The morphology, number, and distribution of a large population of confirmed displaced amacrine cells in the adult cat retina
Article first published online: 9 OCT 2004
Copyright © 1987 Alan R. Liss, Inc.
Journal of Comparative Neurology
Volume 255, Issue 2, pages 159–177, 8 January 1987
How to Cite
Wong, R. O. L. and Hughes, A. (1987), The morphology, number, and distribution of a large population of confirmed displaced amacrine cells in the adult cat retina. J. Comp. Neurol., 255: 159–177. doi: 10.1002/cne.902550202
- Issue published online: 9 OCT 2004
- Article first published online: 9 OCT 2004
- Manuscript Accepted: 7 JUL 1986
- ganglion cells
The presence of a large population of some 730,000 displaced amacrines is confirmed in the ganglion cell layer of the cat retina. These cells correspond to the microneurons of Hughes and Wieniawa-Narkiewicz (Nature 284:468–470,'80) and the bar-cells of Hughes (J. Comp. Neurol. 197:303–339, '81): a population of profiles of which the majority had previously been presumed to be glia (Stone: J. Comp. Neurol 12:337–352, '65; J. Comp. Neurol 180:753–772, '78; Hughes: J. Comp. Neurol 163:107–128, '75).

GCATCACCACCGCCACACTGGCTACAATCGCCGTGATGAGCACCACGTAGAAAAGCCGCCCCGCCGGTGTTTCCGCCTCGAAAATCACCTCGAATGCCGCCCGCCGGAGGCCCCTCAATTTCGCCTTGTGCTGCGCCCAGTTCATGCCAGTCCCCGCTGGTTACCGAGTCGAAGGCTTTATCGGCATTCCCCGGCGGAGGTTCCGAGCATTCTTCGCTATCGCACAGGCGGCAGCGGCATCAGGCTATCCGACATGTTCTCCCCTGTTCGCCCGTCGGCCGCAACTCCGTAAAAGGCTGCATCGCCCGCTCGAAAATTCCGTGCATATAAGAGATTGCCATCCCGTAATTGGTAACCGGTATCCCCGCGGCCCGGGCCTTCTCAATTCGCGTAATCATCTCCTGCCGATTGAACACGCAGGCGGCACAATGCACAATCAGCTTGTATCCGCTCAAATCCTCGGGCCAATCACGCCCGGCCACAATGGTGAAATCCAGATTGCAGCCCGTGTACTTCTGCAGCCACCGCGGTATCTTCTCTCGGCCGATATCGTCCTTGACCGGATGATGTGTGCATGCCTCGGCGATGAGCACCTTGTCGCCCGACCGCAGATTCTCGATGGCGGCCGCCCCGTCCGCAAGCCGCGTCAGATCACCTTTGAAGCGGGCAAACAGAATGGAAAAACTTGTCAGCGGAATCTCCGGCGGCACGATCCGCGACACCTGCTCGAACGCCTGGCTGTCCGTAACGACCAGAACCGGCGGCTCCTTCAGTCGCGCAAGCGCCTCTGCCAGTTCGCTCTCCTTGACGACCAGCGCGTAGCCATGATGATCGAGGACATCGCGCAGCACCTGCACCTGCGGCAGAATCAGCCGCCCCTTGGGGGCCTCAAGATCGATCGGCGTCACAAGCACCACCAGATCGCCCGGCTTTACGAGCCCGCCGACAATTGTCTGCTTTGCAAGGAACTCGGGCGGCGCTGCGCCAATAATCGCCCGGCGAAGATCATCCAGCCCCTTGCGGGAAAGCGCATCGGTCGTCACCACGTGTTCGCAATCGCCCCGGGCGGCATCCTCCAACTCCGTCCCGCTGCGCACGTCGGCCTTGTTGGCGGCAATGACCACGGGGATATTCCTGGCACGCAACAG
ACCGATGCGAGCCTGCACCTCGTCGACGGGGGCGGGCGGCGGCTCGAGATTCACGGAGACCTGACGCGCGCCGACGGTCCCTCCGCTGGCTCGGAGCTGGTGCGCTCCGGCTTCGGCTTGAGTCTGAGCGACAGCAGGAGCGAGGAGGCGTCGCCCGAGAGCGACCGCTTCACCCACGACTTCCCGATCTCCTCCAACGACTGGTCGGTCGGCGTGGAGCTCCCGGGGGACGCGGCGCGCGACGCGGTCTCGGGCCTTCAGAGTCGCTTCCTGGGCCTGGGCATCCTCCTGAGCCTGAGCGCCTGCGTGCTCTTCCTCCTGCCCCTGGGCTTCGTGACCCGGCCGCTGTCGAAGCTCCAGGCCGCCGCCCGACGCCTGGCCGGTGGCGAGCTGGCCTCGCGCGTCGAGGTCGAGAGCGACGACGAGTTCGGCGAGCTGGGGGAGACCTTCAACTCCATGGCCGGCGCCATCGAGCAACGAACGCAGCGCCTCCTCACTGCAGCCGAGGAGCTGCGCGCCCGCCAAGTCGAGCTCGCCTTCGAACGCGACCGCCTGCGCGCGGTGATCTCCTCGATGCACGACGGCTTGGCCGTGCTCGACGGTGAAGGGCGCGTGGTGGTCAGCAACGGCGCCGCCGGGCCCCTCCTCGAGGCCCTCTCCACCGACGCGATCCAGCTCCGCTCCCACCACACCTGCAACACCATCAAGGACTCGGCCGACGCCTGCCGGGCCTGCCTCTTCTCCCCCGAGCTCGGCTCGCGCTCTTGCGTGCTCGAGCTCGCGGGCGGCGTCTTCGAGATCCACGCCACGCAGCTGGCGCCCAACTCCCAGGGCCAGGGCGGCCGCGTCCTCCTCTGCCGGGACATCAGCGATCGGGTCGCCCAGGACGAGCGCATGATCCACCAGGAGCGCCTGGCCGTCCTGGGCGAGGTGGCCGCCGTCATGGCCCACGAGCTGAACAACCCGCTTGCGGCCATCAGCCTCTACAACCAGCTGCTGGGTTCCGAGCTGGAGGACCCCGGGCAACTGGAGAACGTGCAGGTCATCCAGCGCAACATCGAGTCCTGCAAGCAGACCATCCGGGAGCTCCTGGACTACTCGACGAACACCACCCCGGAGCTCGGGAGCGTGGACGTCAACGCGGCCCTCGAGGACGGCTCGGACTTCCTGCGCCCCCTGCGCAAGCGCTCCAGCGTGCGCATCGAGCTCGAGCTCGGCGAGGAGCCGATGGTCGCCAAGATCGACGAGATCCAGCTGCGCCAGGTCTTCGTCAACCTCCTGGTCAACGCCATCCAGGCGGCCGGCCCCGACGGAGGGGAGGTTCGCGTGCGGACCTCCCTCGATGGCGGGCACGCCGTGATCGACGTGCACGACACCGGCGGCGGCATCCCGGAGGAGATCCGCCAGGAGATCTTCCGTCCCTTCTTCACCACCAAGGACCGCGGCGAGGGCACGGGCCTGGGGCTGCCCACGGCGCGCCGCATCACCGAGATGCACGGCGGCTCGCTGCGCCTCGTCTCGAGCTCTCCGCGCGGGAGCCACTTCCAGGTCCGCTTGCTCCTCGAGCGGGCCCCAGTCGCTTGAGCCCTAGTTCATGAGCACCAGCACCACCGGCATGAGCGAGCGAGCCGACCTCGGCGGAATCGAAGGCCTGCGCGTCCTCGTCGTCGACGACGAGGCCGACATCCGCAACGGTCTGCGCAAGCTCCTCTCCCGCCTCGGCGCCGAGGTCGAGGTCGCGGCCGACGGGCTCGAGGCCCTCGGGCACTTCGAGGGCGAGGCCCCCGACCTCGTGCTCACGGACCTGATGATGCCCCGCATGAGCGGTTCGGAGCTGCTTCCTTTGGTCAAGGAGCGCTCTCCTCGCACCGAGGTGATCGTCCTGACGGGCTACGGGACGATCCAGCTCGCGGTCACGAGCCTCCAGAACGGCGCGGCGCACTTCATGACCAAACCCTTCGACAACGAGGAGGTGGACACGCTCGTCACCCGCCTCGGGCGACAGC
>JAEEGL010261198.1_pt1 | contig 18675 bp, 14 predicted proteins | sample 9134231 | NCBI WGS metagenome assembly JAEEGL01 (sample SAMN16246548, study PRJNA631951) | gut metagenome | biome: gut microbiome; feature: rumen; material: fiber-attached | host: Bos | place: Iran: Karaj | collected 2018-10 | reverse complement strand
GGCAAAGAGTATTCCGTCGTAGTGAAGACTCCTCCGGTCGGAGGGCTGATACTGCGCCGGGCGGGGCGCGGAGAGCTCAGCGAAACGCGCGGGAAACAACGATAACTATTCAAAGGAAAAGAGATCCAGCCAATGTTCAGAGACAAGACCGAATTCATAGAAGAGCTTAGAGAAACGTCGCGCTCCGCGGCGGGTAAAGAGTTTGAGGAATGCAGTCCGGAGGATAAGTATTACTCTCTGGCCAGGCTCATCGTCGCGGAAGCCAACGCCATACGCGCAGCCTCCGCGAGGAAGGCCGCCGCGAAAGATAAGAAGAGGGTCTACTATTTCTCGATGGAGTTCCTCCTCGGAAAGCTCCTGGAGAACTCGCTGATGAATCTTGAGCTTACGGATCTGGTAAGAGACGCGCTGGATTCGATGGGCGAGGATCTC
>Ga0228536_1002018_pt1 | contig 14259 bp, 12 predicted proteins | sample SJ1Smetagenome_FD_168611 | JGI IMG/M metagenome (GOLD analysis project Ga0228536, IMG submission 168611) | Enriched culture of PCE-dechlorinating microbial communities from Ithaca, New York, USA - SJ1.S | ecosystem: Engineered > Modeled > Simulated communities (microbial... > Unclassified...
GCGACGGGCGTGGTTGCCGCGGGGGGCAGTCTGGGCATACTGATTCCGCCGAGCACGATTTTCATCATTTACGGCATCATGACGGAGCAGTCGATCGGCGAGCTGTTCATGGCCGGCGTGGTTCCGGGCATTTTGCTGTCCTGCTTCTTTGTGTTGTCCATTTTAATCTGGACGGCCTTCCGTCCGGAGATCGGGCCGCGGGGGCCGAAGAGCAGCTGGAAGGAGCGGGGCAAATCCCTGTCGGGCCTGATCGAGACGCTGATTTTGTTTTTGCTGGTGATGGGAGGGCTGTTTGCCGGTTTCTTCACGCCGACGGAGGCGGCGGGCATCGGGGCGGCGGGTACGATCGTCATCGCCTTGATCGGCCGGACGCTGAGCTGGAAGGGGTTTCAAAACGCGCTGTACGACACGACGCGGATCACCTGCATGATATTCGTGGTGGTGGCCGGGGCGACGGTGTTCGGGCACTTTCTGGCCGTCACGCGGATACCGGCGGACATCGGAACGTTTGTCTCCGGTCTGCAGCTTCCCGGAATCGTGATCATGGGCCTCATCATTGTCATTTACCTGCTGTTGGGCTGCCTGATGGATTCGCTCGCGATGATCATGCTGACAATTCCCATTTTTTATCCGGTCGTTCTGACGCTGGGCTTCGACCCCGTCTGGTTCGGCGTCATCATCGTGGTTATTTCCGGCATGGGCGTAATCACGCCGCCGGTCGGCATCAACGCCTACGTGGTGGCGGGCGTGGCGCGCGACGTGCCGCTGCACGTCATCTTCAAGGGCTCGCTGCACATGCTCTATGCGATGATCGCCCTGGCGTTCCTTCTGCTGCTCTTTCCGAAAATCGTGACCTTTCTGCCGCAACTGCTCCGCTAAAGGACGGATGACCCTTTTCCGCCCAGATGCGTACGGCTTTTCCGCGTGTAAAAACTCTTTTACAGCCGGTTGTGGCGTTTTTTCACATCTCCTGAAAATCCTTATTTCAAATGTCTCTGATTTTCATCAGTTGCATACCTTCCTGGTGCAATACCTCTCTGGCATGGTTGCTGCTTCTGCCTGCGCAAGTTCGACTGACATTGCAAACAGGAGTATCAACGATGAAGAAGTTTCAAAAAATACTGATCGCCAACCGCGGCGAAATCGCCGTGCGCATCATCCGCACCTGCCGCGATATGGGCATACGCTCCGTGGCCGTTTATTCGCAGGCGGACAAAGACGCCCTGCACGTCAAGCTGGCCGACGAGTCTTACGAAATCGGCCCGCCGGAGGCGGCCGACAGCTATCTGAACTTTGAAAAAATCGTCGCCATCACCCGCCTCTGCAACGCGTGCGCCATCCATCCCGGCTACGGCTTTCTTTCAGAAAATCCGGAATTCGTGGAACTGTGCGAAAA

A sample of such nonganglion cells was identified by Nissl criteria in an area of retina subsequently subjected to serial sectioning and electron microscopy. Such cells form synapses with other processes in the inner plexiform layer. Members of each morphological subclass were found to bear synapses. In some instances, synapses occurred both onto and from the soma and processes of a cell, which is strong evidence for their being displaced amacrines, or preferably, “amacrines of the ganglion cell layer.”
In confirmation of their amacrine nature, it was established that the microneurons and bar-cells survive optic nerve section for up to 2.5 years. Ganglion cells underwent retrograde degeneration and completely disappeared in a much shorter time. Injection of kainic acid, a neurotoxin, into an eye whose optic nerve had been cut over 2 years previously resulted in the pyknosis of all morphologically classified microneurons and bar-cells without influence on conventional glial cells. These results further support the conclusion that microneurons and bar-cells are neurons and that they collectively form the displaced amacrine population of the cat ganglion cell layer.
The topographic distribution of the displaced amacrines resembles that of the ganglion cells in form; their density peaks at 4,500–5,000 cells mm−2 in the area centralis and falls to less than 1,000 mm−2 in peripheral retina. A ganglion cell distribution map based on the latest morphological criteria derived from this study confirms that there are 170,000 ganglion cells in the cat retina. Displaced amacrines form some 80% of the total neuron population of the cat ganglion cell layer.
The large population magnitude of these confirmed displaced amacrines implies their nonectopic origin and now provides a fresh insight into the ontogeny of the cat retinal ganglion cell layer.